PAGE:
The rationale behind switching from "D&I" to "DEI" may seem subtle. But take it from Marissa Vargas, Liberty Mutual's VP and director of DEI strategy and planning: The "E" is everything.
"Equity is truly the link between the 'D' and the 'I,'" Vargas told HR Dive. The DEI professional has worked at Liberty Mutual since 2012, transitioning into a role as diversity and inclusion programs manager for the company in 2014. Two years later, she became the diversity and inclusion director of marketing communication and graduated to director of DEI strategy and planning in 2019.
Alongside Global Diversity, Equity and Inclusion Officer (GDEIO) Dawn Frazier-Bohnert, Vargas has spent the last several years working to give every employee a voice at Liberty Mutual. In practice, this looks like a collection of ERGs and last year's announcement of a multiyear plan to increase representation of Black, Indigenous and people of color and women at Liberty Mutual from the top down. Vargas explained how these initiatives, in tandem with a strong sense of what "equity" means, comprise her strategy for driving change. Questions and answers have been edited for length and clarity.
HR Dive: What are your responsibilities in regard to DEI strategy and planning? What does that look like in practice?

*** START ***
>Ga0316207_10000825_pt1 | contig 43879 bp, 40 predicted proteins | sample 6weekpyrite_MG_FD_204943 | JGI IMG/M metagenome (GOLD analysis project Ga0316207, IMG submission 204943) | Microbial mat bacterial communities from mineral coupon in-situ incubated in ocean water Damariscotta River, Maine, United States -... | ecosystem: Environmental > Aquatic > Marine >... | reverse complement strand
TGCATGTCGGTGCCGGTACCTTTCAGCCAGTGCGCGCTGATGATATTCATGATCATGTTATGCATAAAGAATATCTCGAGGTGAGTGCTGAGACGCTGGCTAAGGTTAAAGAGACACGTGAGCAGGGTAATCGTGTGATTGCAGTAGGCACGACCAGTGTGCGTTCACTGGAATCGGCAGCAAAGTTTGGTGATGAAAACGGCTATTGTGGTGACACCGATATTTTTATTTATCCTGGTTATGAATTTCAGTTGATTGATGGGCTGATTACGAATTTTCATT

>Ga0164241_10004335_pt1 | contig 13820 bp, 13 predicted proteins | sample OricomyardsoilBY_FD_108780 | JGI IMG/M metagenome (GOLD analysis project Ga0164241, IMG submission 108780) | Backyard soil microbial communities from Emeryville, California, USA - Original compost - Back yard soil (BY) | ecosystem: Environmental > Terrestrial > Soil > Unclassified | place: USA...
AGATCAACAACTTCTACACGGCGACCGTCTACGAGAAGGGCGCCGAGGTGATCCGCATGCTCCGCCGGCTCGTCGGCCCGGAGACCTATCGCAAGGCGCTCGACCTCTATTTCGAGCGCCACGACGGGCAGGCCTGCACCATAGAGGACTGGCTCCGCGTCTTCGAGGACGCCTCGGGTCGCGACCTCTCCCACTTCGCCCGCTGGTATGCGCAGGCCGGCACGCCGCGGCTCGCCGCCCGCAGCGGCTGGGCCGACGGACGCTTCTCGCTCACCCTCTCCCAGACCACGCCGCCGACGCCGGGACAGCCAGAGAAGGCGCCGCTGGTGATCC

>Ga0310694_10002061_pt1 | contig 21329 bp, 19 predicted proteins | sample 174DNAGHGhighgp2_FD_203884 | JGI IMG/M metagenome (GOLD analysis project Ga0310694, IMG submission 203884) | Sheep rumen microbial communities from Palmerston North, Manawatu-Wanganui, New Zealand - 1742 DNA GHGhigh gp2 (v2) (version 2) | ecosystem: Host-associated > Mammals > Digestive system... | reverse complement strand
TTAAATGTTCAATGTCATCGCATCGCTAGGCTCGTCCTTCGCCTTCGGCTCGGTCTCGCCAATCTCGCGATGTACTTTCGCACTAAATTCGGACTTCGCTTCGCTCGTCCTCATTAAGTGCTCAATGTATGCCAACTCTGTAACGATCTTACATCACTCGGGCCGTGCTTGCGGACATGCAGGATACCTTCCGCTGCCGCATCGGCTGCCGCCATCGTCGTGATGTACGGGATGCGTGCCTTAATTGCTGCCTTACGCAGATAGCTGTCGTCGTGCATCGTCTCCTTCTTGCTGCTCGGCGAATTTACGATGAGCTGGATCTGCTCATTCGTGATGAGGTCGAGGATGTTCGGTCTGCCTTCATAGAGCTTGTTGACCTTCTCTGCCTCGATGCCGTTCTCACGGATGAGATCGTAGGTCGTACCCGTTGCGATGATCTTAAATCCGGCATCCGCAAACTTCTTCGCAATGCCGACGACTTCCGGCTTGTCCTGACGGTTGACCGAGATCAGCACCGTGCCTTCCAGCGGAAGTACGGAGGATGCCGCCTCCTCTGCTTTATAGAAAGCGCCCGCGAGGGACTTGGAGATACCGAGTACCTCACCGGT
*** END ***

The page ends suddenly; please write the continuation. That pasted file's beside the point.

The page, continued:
Vargas: Strategy and planning, it's really: How do I help our management team and our GDEIO? How do I help them to really create our annual DEI enterprise plan? And how do I help them to implement it? How do I really help to create alignment and synergies on programs, as well?
What are some accomplishments in this lane that you're proud of?
Vargas: I would say that one of the things that I had a bit of a hand in with Dawn Frazier-Bohnert. I was really fortunate as, last year, we created a multiyear plan. In the past, I've been a part of the ERG's and working with them, that's something I've also been very proud of.
As we think about diversity, equity and inclusion, [Frazier-Bohnert] really felt the need for holistic strategy. And that we reach all areas of the business. One of the early pieces of that also was how we define "diversity," and we say, "Diversity is about all of us." That wide definition has been so helpful, because it really helps employees to know that it is about you — because you, right, everyone needs to be on the same page. This is important and it requires all of us.
One of the programs, Men As Allies, really speaks to that idea. It's an initiative that officially launched in 2016, and it's really to help engage our men in the DEI work. They are definitely a critical component. The goal was to ensure that men have the resources they need to develop gender awareness, as well as collaborate effectively with our female colleagues.
As that initiative has morphed over the years, the focus now is on really expanding that allyship — across race and ethnicity, and many other dimensions of diversity:
Amigos@Liberty & Allies is dedicated to connecting and supporting Liberty Mutual's Hispanic and Latinx community.
LEAAP@Liberty & Allies is really around empowering Asian and allied professionals, about Asian cultural strengths and positive impacts in the business.